by Sheri Herner, PharmD, MHSA, CPPS, BCPS, FCCP
Chair of BPS Pharmacotherapy Specialty Council
Medication Safety and Quality Coordinator
Kaiser Permanente Colorado
Patient Safety Awareness Week™ is March 14 – 20, 2021. The objective of the event is to promote understanding about health care safety and to “inspire action to improve the safety of the health care system.” The Institute for Healthcare Improvement (IHI) is asking you to take the Pledge for Safety this year.
There are threats to patient safety arising every day, so safety professionals regularly scan the environment to identify new risks. Medication safety risks can stem from everyday occurrences, like technology changes, staffing pattern shifts, operational priorities competing with safety, and drug shortages and recalls, or uncommon events, like global pandemics leading to new vaccines and therapeutics, for which additional safety monitoring is required.
Pharmacist role in medication safety
As a Board Certified Pharmacotherapy Specialist working in a medication safety and quality role, I am positioned to improve patient safety by supporting the healthcare team on patient safety initiatives. As a medication safety expert, I assist with investigations to discover how errors happened. Having clinical expertise and experience in the health care system makes it possible for me to see how and why an event unfolded. I may collaborate with the health care team to develop a clinical plan to take care of a patient who experienced an error that caused harm. When system or process weaknesses in the medication use system are identified through voluntary error reports, I can collaborate across disciplines to strengthen error reduction strategies in the health system. A top priority of medication safety professionals is to make it easier to do the right thing. Another regular activity is to analyze and share safety data, including voluntarily reported error and adverse drug reaction reports and more objective process and outcome metrics.
You can and do make a difference every day
Medication safety is a specific area of focus within the discipline of patient safety that pharmacists are uniquely positioned to influence. Even though many health care organizations employ medication safety experts who lead and manage medication safety strategies and plans, nearly every health care professional can improve medication safety.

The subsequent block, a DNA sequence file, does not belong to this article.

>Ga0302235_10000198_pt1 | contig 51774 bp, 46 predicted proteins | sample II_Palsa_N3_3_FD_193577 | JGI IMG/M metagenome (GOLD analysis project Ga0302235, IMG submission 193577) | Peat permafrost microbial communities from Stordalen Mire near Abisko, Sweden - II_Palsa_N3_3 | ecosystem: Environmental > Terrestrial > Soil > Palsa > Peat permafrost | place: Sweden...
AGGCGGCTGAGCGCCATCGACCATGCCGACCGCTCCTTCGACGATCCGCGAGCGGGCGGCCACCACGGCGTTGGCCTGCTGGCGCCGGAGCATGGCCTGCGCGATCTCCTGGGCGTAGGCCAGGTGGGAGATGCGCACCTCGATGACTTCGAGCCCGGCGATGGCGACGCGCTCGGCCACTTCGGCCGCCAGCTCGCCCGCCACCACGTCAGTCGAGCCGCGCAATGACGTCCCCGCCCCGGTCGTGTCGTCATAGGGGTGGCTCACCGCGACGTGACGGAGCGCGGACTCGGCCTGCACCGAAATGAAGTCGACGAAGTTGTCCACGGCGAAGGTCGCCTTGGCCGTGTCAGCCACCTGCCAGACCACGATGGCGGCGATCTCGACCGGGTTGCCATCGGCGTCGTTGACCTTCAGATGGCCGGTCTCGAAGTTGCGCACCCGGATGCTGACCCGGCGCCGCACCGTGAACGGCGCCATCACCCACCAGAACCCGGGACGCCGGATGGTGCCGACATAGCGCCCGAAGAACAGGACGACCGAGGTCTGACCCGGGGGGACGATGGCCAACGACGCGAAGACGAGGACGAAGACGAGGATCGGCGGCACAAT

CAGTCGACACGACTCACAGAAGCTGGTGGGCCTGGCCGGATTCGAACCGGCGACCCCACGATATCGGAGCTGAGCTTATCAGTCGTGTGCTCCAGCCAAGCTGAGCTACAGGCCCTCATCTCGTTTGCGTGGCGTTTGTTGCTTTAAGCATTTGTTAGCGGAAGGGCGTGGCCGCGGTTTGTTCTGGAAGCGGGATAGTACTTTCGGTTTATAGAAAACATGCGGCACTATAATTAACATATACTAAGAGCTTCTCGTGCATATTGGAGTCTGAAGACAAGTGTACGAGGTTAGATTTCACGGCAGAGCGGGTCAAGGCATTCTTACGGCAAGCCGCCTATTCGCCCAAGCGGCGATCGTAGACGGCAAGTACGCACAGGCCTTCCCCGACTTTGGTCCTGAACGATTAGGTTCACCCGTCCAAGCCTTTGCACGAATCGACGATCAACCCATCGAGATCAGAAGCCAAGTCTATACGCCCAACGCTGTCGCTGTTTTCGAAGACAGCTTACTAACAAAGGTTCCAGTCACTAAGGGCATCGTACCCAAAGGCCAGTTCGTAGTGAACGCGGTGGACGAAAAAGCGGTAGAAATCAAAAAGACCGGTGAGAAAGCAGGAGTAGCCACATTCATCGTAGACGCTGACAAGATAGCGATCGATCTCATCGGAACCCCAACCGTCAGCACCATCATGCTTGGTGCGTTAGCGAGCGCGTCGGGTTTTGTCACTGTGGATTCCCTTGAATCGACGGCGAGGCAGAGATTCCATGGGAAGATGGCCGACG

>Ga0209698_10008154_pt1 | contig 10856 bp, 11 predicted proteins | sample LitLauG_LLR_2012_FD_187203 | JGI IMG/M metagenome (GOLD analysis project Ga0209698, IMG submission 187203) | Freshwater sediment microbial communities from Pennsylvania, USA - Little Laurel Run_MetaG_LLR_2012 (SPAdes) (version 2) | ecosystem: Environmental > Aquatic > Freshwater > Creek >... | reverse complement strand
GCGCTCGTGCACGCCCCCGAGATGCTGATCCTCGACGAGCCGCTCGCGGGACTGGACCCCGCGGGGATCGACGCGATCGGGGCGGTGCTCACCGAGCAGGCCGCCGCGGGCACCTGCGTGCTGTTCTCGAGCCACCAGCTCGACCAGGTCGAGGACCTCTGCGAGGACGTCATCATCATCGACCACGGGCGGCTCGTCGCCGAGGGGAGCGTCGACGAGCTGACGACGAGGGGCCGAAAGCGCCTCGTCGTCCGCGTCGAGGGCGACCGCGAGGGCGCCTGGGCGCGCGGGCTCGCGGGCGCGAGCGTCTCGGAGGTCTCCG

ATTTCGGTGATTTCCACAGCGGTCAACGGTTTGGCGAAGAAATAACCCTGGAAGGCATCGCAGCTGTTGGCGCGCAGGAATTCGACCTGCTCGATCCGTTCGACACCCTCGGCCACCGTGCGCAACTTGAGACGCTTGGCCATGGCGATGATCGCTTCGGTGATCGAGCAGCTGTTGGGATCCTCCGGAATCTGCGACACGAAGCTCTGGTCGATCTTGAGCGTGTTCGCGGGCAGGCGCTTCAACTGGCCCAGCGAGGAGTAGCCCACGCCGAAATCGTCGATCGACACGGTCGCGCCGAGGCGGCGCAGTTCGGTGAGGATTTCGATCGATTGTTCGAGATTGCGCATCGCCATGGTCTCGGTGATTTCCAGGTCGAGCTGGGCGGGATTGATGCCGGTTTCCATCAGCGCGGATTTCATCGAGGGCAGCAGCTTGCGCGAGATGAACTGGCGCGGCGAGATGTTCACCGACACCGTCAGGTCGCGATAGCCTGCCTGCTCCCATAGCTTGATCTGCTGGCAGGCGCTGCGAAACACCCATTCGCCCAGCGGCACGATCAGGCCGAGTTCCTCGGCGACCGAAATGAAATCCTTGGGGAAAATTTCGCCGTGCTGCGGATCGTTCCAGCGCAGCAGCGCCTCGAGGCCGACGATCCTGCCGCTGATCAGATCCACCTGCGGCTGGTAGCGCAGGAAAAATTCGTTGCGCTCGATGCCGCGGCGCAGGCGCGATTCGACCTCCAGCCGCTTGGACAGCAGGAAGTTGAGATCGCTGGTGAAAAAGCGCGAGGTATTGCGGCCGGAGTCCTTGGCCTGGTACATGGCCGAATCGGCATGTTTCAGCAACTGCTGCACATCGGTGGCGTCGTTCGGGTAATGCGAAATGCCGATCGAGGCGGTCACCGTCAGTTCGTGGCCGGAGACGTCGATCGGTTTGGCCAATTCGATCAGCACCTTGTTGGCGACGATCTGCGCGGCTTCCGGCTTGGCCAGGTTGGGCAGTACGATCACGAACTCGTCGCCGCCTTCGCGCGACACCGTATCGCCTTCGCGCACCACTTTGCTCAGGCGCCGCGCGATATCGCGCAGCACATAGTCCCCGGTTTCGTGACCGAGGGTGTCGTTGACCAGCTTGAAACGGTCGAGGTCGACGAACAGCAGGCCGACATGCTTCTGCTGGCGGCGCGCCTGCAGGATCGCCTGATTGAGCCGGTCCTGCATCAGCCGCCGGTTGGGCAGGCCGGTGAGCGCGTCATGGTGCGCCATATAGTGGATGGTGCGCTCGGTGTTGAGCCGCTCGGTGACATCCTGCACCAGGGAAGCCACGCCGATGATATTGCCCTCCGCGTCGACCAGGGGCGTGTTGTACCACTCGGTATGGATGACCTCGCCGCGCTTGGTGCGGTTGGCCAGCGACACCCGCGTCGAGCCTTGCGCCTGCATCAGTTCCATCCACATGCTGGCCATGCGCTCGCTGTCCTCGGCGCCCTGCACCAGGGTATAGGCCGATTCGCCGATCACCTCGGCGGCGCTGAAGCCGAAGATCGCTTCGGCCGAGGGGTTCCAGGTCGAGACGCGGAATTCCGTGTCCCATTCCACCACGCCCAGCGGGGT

Most pharmacists can recall times when they identified and intervened on a safety-related drug problem, and those actions are impactful and rewarding. Pharmacists sometimes don’t recognize these scenarios as errors because they view their resolution as performing their usual professional duties to solve drug related problems, such drug-drug interactions, inappropriate dosing, and contraindicated medications. There may be weaknesses in the medication use system that allowed those scenarios to transpire.
Pharmacists, like other health care professionals, are skilled at working around system and process failures to complete their work. When pharmacists correct an error and omit reporting it or investigating why it happened, they may be adopting the “fix it and forget it” approach to problem solving, which allows the hazard to perpetuate. By taking additional steps to discover if there are contributing factors within existing systems or processes that could be ameliorated, patient outcomes can be improved for many individuals in the future.
What can you do to prevent future patient harm?
Pharmacists can prioritize safety by:
- proactively identifying risky situations or practices
- reporting errors, including near misses, so the health care system can learn from those incidents
- speaking up when unsafe circumstances exist